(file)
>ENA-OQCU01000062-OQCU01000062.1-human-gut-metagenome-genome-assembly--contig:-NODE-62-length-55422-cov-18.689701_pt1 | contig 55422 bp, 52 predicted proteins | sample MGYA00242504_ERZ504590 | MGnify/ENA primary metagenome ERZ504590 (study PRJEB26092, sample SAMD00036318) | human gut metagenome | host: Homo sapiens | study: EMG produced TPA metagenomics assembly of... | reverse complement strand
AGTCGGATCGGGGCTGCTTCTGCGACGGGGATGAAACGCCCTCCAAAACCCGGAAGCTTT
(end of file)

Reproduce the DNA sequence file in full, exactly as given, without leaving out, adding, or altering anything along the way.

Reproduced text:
>ENA-OQCU01000062-OQCU01000062.1-human-gut-metagenome-genome-assembly--contig:-NODE-62-length-55422-cov-18.689701_pt1 | contig 55422 bp, 52 predicted proteins | sample MGYA00242504_ERZ504590 | MGnify/ENA primary metagenome ERZ504590 (study PRJEB26092, sample SAMD00036318) | human gut metagenome | host: Homo sapiens | study: EMG produced TPA metagenomics assembly of... | reverse complement strand
AGTCGGATCGGGGCTGCTTCTGCGACGGGGATGAAACGCCCTCCAAAACCCGGAAGCTTT